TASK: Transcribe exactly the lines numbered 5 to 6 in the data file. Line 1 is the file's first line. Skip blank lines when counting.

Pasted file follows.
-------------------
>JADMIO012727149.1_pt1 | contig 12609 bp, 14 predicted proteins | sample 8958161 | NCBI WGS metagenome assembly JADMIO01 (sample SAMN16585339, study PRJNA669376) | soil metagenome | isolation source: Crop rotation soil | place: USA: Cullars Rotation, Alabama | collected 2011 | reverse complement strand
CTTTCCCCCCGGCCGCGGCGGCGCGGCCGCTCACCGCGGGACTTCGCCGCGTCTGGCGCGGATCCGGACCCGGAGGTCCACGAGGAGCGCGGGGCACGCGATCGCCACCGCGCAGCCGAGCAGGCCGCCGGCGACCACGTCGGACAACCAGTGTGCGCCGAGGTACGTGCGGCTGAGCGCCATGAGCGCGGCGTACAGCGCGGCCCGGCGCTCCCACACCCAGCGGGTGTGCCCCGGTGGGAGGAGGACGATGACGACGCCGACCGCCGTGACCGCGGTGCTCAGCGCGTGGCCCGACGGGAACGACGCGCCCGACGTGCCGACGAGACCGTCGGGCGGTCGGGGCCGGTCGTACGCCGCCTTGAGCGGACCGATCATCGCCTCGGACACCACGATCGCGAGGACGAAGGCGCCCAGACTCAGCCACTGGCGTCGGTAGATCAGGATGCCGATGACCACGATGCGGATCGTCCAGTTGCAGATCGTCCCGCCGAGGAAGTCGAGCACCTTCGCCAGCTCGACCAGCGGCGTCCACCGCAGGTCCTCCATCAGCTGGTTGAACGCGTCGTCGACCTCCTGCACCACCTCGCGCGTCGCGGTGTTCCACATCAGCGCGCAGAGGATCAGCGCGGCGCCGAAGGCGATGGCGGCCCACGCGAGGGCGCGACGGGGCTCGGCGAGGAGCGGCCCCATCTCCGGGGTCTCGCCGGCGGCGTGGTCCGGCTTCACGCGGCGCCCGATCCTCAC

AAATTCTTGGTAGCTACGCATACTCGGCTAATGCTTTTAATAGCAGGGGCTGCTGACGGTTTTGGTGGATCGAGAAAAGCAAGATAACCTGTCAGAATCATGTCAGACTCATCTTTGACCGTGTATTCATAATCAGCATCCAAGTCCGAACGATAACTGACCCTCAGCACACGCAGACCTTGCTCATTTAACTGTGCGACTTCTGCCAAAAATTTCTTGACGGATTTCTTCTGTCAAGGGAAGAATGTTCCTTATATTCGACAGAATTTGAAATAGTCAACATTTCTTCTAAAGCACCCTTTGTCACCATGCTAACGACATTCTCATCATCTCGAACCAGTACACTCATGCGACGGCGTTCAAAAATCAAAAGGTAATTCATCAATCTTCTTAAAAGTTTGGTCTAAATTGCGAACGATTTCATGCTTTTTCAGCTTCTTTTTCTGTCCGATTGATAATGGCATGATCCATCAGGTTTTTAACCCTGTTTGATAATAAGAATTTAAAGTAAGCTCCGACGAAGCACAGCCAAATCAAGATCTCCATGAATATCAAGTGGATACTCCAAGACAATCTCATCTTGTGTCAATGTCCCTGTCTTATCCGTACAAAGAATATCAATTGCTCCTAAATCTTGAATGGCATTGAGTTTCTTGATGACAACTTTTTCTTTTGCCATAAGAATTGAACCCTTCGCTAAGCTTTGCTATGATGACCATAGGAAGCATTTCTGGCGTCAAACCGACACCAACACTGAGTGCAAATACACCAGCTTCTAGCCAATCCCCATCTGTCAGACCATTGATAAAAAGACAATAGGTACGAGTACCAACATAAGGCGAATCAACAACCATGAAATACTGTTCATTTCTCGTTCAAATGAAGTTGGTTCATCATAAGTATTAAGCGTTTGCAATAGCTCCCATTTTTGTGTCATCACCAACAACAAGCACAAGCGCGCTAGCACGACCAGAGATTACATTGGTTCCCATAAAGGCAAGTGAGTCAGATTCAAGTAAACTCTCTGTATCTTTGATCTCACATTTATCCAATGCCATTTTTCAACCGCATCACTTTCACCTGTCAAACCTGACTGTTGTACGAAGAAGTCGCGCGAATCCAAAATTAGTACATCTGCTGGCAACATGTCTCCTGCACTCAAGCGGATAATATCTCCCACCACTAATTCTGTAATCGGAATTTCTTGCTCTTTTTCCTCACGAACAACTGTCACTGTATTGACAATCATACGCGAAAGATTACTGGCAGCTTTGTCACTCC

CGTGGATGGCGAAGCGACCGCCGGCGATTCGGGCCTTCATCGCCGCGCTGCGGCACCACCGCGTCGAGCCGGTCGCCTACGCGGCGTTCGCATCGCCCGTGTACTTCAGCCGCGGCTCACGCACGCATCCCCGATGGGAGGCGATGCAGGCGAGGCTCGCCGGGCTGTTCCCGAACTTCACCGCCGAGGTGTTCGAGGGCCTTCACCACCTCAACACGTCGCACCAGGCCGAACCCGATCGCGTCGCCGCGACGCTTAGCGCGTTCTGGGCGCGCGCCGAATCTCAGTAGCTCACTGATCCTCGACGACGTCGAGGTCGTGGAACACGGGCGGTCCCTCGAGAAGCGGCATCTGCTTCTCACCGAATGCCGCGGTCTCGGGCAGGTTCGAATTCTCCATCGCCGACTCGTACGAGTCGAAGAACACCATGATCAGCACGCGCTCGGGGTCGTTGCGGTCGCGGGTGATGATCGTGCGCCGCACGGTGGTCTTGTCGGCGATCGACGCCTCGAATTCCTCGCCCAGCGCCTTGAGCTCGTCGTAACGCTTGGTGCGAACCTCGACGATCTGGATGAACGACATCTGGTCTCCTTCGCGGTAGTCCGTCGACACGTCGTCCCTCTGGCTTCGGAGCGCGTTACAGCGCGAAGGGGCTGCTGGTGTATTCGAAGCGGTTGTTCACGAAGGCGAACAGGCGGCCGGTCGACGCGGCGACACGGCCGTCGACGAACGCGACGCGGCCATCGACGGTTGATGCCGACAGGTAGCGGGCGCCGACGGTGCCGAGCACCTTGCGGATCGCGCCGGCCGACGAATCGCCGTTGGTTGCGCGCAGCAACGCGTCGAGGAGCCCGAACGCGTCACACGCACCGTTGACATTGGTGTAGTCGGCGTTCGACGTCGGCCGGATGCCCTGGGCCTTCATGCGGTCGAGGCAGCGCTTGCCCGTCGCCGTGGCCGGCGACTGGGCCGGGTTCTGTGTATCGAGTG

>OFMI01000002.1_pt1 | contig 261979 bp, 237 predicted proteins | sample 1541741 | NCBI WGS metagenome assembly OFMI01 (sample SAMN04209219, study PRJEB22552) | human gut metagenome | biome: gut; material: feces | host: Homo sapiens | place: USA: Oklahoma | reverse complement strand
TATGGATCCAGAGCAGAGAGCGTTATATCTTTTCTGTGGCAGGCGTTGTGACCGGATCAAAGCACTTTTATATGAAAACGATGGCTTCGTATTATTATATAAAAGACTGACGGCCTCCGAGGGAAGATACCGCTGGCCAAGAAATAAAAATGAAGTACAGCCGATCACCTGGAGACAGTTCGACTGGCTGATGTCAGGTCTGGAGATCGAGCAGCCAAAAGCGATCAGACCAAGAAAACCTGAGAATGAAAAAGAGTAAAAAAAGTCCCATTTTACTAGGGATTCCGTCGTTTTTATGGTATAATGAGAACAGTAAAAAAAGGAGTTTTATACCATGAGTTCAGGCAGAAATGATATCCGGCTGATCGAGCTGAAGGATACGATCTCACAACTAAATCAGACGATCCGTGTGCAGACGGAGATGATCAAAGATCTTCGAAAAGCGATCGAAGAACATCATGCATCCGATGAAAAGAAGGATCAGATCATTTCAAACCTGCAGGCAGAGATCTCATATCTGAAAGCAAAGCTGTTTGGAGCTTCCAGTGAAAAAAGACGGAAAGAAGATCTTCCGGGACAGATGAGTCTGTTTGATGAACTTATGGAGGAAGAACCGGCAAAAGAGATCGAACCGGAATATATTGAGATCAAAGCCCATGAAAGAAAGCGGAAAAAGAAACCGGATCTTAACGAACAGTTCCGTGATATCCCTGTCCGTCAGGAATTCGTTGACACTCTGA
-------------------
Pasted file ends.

>OFMI01000002.1_pt1 | contig 261979 bp, 237 predicted proteins | sample 1541741 | NCBI WGS metagenome assembly OFMI01 (sample SAMN04209219, study PRJEB22552) | human gut metagenome | biome: gut; material: feces | host: Homo sapiens | place: USA: Oklahoma | reverse complement strand
TATGGATCCAGAGCAGAGAGCGTTATATCTTTTCTGTGGCAGGCGTTGTGACCGGATCAAAGCACTTTTATATGAAAACGATGGCTTCGTATTATTATATAAAAGACTGACGGCCTCCGAGGGAAGATACCGCTGGCCAAGAAATAAAAATGAAGTACAGCCGATCACCTGGAGACAGTTCGACTGGCTGATGTCAGGTCTGGAGATCGAGCAGCCAAAAGCGATCAGACCAAGAAAACCTGAGAATGAAAAAGAGTAAAAAAAGTCCCATTTTACTAGGGATTCCGTCGTTTTTATGGTATAATGAGAACAGTAAAAAAAGGAGTTTTATACCATGAGTTCAGGCAGAAATGATATCCGGCTGATCGAGCTGAAGGATACGATCTCACAACTAAATCAGACGATCCGTGTGCAGACGGAGATGATCAAAGATCTTCGAAAAGCGATCGAAGAACATCATGCATCCGATGAAAAGAAGGATCAGATCATTTCAAACCTGCAGGCAGAGATCTCATATCTGAAAGCAAAGCTGTTTGGAGCTTCCAGTGAAAAAAGACGGAAAGAAGATCTTCCGGGACAGATGAGTCTGTTTGATGAACTTATGGAGGAAGAACCGGCAAAAGAGATCGAACCGGAATATATTGAGATCAAAGCCCATGAAAGAAAGCGGAAAAAGAAACCGGATCTTAACGAACAGTTCCGTGATATCCCTGTCCGTCAGGAATTCGTTGACACTCTGA